When Bill Shaw in 1970 drew the lines for the Pearson 26, Pearson Yachts had been in business for 14 years, but had undergone several management changes. It had a broad product line but, in Shaw’s words, “needed a shot in the arm.” Following introduction of the Pearson 26, sales occurred so quickly that the company was forced to start a second production line.
Pearson yachts was formed in 1956 by the Pearson cousins, Clinton and Everett, and Fred Heald. The trio set up shop in rented space in the basement of a textile plant in Bristol, Rhode Island, where they built six different dinghies designed for club racing. They introduced the Carl Alberg-designed Pearson Triton at the New York Boat Show in 1959; 17 Tritons were sold and more orders poured in. The company found itself in the center ring of the boatbuilding circus.
The company operated so successfully during the merger mania of the 60’s that it was purchased by Grumman Industries. However, like most entrepreneurial types, it didn’t take long for the two Pearsons to chafe at the corporate yoke; Clint was the first to depart in 1964, to form a company that eventually became Bristol Yachts. Everett departed in 1966 and later joined Neil Tillotson in a joint venture that resulted in the formation of Tillotson-Pearson Industries, the firm that today manufactures everything from J-Boats to blades for wind generators and hot tubs, using the SCRIMP resin infusion process.
After cutting his teeth at Sparkman & Stephens, Bill Shaw arrived in 1966 to assume the duties of chief in-house designer, and later as general manager. Among the business tenets he brought to the company was the S & S philosophy that conservative construction techniques prevent failures.
“We calculated loads and designed rigs with a safety factor of three; attachments were designed with a safety factor of four. It might sound like overkill, but we never knew the exact loads a boat would experience,” he recalled.
During his tenure, the company developed a product line that included a dozen boats ranging in size from 23′ to 53′. At one time, it had nine production lines running in Rhode Island, Texas and Florida, and was selling 300-400 boats a year that generated $22-$25 million in sales.
Shaw remained with Pearson Yachts through the time Gordon Clayton bought the company from Grumman and until it closed its doors in 1990.
Shaw’s first boats at Pearson were the 30-foot Coaster and Wanderer, which were introduced in 1966. He followed with five other boats before introducing the Pearson 26. Most of his designs reflected the industry trend away from the CCA rule; Shaw’s boats typically had longer waterlines and were beamier than their predecessors, with more spacious accommodations for families. They also displayed a turn of speed.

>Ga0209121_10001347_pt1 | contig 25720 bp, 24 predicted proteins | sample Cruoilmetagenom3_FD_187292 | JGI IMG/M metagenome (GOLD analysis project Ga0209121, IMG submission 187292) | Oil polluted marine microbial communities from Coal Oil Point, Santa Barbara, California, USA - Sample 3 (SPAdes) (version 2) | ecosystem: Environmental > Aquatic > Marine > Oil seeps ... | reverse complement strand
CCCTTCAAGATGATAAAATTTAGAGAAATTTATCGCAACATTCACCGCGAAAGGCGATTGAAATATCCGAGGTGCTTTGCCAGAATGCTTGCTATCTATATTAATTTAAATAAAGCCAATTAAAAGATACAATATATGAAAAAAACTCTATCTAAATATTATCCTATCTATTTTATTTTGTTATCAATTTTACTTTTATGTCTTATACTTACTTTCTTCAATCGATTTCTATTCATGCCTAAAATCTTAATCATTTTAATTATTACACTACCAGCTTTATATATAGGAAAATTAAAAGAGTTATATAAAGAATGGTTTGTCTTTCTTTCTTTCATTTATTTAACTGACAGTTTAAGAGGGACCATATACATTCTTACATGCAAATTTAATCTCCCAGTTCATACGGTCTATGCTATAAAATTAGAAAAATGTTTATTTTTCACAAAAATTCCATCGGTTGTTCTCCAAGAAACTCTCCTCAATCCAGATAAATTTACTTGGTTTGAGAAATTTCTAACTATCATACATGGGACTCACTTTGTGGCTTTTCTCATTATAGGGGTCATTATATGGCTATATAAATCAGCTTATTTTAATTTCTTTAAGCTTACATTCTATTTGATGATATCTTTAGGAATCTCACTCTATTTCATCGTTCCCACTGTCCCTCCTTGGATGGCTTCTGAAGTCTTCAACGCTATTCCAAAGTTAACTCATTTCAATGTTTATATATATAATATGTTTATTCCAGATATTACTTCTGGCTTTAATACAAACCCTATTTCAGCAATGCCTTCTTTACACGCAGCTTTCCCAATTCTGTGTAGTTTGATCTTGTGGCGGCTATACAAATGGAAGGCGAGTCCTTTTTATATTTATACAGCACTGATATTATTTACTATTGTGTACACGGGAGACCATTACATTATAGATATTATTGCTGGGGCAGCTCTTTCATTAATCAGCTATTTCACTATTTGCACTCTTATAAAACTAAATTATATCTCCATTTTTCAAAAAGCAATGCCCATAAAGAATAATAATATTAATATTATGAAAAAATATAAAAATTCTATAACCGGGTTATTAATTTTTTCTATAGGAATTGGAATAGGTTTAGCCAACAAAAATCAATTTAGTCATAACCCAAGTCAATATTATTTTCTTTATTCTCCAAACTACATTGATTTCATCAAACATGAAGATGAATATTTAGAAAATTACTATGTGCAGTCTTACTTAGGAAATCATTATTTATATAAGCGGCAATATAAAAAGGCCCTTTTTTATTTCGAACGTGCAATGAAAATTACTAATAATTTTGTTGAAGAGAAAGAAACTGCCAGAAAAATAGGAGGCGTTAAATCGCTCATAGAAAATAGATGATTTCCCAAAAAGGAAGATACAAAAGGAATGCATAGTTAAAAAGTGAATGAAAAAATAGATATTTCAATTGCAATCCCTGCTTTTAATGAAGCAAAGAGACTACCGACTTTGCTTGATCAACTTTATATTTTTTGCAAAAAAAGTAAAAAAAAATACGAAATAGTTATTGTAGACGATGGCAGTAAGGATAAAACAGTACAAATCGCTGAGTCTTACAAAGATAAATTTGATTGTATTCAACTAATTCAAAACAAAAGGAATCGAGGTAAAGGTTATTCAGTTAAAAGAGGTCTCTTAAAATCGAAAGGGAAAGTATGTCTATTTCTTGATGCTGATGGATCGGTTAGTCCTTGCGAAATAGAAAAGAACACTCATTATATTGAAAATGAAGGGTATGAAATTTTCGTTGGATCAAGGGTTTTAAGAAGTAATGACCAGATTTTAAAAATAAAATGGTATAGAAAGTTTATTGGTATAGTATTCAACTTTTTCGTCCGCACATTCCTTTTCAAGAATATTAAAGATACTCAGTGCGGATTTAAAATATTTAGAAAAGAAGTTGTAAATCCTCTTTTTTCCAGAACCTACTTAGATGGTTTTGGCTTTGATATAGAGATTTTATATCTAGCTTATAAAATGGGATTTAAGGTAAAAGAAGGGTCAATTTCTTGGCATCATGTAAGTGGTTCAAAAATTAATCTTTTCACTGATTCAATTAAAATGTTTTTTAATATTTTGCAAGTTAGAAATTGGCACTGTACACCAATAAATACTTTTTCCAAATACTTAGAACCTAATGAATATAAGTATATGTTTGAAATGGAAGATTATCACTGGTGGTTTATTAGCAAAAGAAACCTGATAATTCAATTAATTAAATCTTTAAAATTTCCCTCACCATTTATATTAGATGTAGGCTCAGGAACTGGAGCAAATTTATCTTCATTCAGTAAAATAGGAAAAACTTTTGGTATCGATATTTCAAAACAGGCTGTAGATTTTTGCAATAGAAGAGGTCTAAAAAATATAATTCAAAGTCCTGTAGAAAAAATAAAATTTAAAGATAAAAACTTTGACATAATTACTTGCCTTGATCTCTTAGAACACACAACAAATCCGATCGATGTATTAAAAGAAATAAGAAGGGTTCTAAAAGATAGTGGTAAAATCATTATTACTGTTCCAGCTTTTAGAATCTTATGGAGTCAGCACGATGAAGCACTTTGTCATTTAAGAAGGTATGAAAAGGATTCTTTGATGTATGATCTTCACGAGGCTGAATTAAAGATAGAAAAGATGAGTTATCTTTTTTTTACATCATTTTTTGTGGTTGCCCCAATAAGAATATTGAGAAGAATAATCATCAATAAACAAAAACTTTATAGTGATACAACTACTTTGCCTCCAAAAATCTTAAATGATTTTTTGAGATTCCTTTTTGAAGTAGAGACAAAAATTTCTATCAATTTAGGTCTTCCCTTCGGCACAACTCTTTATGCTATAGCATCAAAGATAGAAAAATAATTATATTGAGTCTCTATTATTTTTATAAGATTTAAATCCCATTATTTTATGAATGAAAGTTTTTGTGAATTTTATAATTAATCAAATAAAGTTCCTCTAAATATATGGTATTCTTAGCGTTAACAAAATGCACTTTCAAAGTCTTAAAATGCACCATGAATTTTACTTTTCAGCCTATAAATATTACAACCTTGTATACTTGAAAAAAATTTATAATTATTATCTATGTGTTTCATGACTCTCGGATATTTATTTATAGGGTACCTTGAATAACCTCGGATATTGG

“The Alberg design and Tritons had run their course,” Shaw said of the genesis of the P 26. “We needed something new.”
The Renegade, a 27-footer he had introduced in 1996, had what was then a revolutionary underbody—separation of the rudder from the keel. The Renegade had a spade rudde, and what was then considered a fin keel, though in today’s vernacular it could be described as having a large cruising fin or a cutaway forefoot.
“So I designed the underbody of the 26,” he said, “with the same type of rudder, but a swept back keel,” that is entirely different than the Renegade. The keel of the P 26 fits today’s profile of a fin; both fore and trailing edges are swept aft and hang from the hull free of other appendages.
“The other design target was price,” he said. As a consequence, the first P 26 was introduced with a sticker price of $5,200, $1,000 less than its prime competitor, the Columbia 26. Dealers and consumers liked the new boat; 100 were sold immediately and the company was soon running two production lines for the P 26 alone.
“It was a lifesaver,” Shaw admitted.
When viewed from the bow or stern, or seen in photos taken from a helicopter, the boat presents a pleasing profile. She has a relatively fine entry, generous but not ungainly beam, and a moderately narrow stern.
Viewed from abeam, however, the high cabintop, which has two levels, is distracting, despite a pleasing shear line and moderate bow overhang. Aesthetics aside, though the high cabintop produces a rather generous 5′ 8″ of headroom below, many owners complain that it impairs visibility forward when seated. Though a valid complaint, in our experience we’ve found that a tiller extension and sitting on the cockpit coaming does much to alleviate that problem.
The Pearson 26 One Design (OD), which has an identical hull and underbody, has a much more conventional and pleasing profile. Except for the difference in windage, the boats are nearly twins; the significant difference is that at 8′ 11″ the cockpit of the 26 OD is 2′ longer then the P 26, with a corresponding reduction in space belowdecks and less headroom. The 26 OD is also 200 lbs. lighter.